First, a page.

The labyrinth is a sacred pattern that leads you on a path to its center and back out again. It’s a way of praying with the body that invites God into an active conversation with the heart and soul.

“Movement and Meditation Beyond Words”

The labyrinth is a sacred pattern that leads you on a path to its center and back out again. It’s a way of praying with the body that invites God into an active conversation with the heart and soul.

This autumn, Cathedral Labyrinth Walks now offers you more opportunities to walk the labyrinth at the Cathedral. Drop in the crypt to walk the labyrinth in St. Joseph’s Chapel on the dates listed below (see Cathedral calendar). Walks are free and open to the public. No tickets are required for Cathedral Labyrinth Walks or Cathedral Crossroads.

  • Tuesday, September 24, 5—9 pm
  • Sunday, October 6, 1—4 pm
  • Tuesday, October 29, 5—9 pm
  • Sunday, November 3, 1—4 pm

Cathedral Crossroads Returns! Tuesday, November 26

Join us for an evening of contemplative practices. Labyrinths open for walkers at 6:30 pm in the nave. Healing Ministers are available in Holy Spirit Chapel for prayer throughout the evening. The Crossroads special program returns from 7:30—8:30 pm in St. Joseph’s Chapel. Compline (nighttime prayers) are read at 8:45 pm in the Great Choir to close the evening.


What is a Labyrinth?

While the labyrinth is an ancient pattern that pre-dates Christianity, it was adopted as a decorative motif by churches quite early and soon became a symbol used for meditation and prayer. There are finger labyrinths carved into the stone walls of churches in the Mediterranean dating back to the 4th century. These well-worn designs tell the story of generations of worshipers who would trace the patterns with their fingers before entering church for prayer and worship.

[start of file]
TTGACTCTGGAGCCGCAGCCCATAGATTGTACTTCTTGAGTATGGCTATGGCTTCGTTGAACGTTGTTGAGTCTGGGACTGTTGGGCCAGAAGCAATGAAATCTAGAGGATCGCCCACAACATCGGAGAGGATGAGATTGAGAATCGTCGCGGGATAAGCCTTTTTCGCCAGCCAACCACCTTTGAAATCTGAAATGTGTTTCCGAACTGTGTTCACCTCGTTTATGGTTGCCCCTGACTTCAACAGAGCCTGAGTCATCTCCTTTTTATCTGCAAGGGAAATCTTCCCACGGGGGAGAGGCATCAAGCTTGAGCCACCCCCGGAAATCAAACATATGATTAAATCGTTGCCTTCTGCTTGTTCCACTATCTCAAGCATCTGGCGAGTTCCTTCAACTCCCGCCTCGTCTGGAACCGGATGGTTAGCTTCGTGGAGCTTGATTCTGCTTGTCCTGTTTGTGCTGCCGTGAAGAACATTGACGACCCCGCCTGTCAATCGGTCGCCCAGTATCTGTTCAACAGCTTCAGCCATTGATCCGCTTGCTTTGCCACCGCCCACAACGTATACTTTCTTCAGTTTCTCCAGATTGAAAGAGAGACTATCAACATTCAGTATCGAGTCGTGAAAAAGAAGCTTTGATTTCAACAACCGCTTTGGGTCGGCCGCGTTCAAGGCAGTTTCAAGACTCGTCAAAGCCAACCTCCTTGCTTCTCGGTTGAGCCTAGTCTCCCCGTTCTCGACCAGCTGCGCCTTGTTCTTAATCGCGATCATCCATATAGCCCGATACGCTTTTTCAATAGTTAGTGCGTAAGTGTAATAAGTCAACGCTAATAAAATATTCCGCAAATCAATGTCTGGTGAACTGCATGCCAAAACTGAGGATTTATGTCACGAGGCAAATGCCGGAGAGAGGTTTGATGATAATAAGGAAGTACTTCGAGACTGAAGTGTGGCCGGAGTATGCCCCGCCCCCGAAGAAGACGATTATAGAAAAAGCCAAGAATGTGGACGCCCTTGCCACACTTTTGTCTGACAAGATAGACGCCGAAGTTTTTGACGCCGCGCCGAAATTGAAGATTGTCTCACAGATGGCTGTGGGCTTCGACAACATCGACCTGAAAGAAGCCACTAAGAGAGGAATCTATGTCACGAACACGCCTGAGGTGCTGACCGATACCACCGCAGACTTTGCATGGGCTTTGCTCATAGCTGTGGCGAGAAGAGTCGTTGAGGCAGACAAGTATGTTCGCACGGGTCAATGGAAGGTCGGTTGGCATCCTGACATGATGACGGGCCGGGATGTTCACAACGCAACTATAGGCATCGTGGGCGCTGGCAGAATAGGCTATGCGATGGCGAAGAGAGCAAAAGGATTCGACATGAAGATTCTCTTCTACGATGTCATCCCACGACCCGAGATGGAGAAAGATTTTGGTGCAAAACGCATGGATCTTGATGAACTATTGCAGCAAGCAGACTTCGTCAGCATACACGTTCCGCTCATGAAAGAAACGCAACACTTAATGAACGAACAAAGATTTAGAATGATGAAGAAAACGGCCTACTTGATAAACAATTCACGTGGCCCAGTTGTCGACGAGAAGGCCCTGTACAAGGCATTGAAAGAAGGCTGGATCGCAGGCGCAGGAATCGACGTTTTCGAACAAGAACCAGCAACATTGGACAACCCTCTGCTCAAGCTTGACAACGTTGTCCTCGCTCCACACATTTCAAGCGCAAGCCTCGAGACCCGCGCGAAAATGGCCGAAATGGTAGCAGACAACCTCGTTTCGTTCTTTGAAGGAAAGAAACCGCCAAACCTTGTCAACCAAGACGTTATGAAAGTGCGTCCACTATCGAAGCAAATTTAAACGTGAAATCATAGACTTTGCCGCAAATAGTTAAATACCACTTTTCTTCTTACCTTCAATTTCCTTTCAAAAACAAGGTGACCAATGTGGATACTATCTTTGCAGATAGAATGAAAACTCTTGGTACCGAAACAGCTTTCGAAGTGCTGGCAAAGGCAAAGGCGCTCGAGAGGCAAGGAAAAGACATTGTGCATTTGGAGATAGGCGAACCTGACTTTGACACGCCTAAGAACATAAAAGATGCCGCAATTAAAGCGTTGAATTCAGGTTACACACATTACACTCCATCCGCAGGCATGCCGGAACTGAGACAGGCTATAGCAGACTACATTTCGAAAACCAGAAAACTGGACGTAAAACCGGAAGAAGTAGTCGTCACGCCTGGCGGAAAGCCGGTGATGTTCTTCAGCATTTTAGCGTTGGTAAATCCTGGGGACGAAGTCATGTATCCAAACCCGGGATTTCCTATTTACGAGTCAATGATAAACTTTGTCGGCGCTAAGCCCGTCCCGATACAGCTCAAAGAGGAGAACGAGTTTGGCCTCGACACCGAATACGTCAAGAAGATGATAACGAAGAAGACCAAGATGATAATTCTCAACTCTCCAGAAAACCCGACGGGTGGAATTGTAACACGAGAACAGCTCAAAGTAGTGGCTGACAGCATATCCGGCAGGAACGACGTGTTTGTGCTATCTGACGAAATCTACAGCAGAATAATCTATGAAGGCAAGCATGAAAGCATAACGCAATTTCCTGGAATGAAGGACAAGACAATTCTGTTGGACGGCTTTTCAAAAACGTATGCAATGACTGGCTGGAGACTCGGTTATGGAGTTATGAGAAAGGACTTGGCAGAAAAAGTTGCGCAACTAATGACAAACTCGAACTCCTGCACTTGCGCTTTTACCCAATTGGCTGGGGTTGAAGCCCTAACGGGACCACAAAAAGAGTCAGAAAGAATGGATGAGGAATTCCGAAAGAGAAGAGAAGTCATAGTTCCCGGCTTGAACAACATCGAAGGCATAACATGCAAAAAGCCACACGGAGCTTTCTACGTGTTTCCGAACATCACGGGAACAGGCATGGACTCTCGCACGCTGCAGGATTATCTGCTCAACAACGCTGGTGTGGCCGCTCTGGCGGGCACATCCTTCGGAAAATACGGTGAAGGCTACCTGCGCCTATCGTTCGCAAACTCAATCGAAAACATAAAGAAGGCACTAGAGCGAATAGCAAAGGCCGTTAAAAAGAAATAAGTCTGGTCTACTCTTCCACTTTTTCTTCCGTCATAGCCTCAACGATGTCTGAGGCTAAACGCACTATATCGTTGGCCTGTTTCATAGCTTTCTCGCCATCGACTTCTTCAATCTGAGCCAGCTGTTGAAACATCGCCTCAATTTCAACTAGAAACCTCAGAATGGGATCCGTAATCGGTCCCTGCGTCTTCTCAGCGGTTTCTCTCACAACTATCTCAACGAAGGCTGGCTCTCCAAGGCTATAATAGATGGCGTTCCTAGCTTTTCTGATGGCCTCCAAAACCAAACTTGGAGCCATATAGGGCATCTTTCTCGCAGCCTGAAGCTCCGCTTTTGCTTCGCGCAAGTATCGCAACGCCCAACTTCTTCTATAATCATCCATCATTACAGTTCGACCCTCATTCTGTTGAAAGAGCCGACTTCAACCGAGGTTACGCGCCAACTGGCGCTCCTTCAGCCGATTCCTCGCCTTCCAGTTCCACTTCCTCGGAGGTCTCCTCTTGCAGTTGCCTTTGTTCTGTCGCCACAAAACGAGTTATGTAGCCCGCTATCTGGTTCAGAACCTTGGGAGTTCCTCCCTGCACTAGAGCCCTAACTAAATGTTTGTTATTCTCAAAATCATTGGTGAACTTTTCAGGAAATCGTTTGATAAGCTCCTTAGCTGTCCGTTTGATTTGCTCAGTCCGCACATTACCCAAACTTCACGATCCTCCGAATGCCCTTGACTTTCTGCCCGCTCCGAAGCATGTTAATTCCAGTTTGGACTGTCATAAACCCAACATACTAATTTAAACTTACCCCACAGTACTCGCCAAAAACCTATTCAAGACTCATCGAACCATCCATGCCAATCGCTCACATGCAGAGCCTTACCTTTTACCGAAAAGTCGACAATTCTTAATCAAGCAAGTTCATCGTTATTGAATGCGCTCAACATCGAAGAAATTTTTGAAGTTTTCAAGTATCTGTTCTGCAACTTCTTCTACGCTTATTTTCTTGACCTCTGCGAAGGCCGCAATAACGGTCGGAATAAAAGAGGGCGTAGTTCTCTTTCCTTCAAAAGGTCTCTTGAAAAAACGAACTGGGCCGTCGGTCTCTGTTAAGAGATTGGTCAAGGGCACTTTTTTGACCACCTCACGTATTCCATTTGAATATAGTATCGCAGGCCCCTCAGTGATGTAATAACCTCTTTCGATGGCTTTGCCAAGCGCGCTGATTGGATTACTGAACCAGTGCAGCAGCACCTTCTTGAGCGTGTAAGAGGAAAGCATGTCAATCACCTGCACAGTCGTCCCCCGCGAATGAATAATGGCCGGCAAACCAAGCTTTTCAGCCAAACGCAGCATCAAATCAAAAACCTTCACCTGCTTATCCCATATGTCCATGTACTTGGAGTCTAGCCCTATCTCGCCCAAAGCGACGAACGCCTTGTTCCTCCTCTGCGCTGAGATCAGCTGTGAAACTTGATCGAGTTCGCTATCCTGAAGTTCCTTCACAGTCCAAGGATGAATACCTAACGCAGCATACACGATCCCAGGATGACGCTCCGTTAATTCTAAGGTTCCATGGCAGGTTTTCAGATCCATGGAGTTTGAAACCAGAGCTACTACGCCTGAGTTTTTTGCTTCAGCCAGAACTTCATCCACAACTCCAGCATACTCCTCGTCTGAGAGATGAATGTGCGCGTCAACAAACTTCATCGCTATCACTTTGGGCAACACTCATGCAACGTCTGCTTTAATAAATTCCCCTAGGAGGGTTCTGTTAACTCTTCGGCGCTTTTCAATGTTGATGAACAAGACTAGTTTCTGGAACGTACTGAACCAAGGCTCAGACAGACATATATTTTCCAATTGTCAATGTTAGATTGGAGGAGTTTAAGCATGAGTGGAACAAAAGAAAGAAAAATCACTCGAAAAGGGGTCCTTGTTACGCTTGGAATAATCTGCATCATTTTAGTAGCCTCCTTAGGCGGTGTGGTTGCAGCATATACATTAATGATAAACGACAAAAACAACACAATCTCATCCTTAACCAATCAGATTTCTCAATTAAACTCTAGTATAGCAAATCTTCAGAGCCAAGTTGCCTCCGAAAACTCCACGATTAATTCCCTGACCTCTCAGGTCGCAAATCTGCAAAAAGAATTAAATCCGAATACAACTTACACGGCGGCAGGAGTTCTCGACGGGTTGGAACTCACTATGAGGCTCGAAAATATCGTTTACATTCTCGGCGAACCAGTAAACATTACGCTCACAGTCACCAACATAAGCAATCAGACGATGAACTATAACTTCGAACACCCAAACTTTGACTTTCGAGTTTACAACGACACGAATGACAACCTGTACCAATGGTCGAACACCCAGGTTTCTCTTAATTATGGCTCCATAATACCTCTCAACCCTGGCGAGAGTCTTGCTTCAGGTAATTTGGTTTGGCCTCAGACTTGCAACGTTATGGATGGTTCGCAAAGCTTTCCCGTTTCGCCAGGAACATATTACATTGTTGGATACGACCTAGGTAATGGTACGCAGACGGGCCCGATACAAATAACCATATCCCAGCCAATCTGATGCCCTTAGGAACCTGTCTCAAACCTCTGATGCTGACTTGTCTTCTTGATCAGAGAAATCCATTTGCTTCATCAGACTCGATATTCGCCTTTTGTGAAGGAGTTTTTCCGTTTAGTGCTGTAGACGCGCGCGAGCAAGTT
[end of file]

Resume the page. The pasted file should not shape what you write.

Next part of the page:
In the Middle Ages, cathedrals in Europe began to construct larger labyrinths, inlaid in floors of the nave or outbuildings of the churches. These larger labyrinths were walked or even danced during special services, such as during the celebration of Easter morning. The labyrinth in the floor of the nave at Chartres Cathedral in France is the most well-known of the medieval designs and is the pattern used in the canvas replicas at Washington National Cathedral. The Chartres labyrinth is composed of eleven circuits or paths and is divided into four quadrants, clearly defined by a cross. The center of the labyrinth is a six petal rose-shaped area for resting, prayer, or meditation.

The Washington Post featured CCPP Coordinator Terri Lynn Simpson on how to walk in a labyrinth:

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